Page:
Lessons from 'the pertussis epidemic that wasn't'
Lessons from 'the pertussis epidemic that wasn't'
Dartmouth responded to pertussis scare
When a day care worker reported to employee health at Dartmouth-Hitchcock Medical Center in Lebanon, NH, with a severe, spasmatic cough that had lasted more than two weeks, an employee health nurse immediately thought of pertussis.
A lab worker reported similar symptoms, and soon there were other cases of concern. Some of them tested positive using PCR tests. The hospital posted advisories about respiratory hygiene and began screening employees and visitors for symptoms. The number of suspected cases rose, many of them conforming to the classic case definition for pertussis.
Within the next few months in the spring of 2006, the employee health department evaluated about 1,700 health care workers — 1,100 of them within a two-week time frame. With help from volunteer nurses and physicians, they administered 3,599 Tdap vaccines, which had recently been approved by the Food and Drug Administration, covering 72% of the hospital staff in mass immunizations. They gave out 1,364 treatment doses of azithromycin and the lab performed 1,041 PCR tests.
Employees were furloughed, home sick, or working with masks, while the hospital canceled some elective procedures and closed beds.
The efforts were a tremendous success: Dartmouth-Hitchcock effectively controlled a respiratory disease outbreak. But months later, the medical center received some stunning news. Not a single case of pertussis could be confirmed by culture, and only one case was confirmed through other testing. The New York Times dubbed it "the epidemic that wasn't."
The episode provides some important lessons for pertussis control, outbreak response, and pandemic influenza preparedness. While Dartmouth-Hitchcock hopes to fine-tune its response capabilities, the best decisions were made given the available information, says Robert K. McLellan, MD, MPH, FACOEM, medical director of Dartmouth-Hitchcock employee health and president-elect of the American College of Occupational and Environmental Medicine (ACOEM).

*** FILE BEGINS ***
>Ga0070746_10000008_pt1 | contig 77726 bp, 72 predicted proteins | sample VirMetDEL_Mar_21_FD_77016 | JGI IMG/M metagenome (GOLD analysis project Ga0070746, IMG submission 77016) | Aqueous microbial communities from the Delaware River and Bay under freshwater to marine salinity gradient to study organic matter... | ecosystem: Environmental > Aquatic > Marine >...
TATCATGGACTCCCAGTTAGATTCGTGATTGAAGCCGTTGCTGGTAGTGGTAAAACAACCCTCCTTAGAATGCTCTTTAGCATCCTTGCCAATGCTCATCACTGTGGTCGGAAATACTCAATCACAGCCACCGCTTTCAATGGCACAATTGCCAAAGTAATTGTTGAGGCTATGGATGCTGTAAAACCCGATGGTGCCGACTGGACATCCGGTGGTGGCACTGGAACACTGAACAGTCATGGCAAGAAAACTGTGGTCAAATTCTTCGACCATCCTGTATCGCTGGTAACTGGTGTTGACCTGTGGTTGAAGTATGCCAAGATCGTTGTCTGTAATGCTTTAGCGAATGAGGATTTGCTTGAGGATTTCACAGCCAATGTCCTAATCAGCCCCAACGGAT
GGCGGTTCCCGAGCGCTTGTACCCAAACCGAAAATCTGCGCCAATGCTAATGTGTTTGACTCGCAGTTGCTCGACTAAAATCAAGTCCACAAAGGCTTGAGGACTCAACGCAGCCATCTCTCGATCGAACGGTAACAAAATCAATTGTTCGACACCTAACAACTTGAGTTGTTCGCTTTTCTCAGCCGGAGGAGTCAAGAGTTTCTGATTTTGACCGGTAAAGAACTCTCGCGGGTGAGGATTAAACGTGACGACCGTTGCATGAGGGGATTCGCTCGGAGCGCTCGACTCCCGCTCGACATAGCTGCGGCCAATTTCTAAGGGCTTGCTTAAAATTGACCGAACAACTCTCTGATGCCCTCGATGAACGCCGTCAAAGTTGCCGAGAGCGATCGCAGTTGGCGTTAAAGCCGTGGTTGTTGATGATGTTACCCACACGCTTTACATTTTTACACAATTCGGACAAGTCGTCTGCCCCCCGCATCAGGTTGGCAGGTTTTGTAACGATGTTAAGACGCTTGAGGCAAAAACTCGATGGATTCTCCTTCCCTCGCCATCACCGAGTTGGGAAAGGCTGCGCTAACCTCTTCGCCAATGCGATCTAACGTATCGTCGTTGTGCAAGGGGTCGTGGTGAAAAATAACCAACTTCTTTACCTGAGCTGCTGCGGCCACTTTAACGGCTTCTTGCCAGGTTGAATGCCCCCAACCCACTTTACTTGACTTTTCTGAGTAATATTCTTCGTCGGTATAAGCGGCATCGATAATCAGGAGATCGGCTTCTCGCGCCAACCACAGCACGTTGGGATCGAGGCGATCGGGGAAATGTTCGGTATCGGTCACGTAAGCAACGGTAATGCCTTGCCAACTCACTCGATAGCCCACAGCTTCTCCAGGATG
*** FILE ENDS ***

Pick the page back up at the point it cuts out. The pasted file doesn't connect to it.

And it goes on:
When faced with an outbreak that could prove fatal to vulnerable patients, as pertussis is for infants, occupational health and infection control must work together to implement swift and aggressive controls, he says.
"We're not just talking about a day or two of lost work [for employees]," he says. "We're talking about death as a potential outcome [for some patients]. As a team, we wanted to take this very seriously," says McLellan, who also is chief of the occupational and environmental medicine section at Dartmouth Medical School.
Why you should vaccinate HCWs
The Dartmouth case points out the benefits of pertussis vaccination of health care workers. While other respiratory diseases can cause severe cough, vaccinated employees would be much less likely to acquire pertussis. (The vaccine is about 85% effective.) That would shape decisions about outbreak control measures, says McLellan.
But without vaccination, occupational health and infection control professionals must rely on imperfect diagnostic tests.
Culture is the "gold standard" for detecting Bordetella pertussis, but pertussis is notoriously difficult to grow in culture. "In a medical center where infants may be at risk, you can't wait two weeks to make decisions about how to manage it," says McLellan.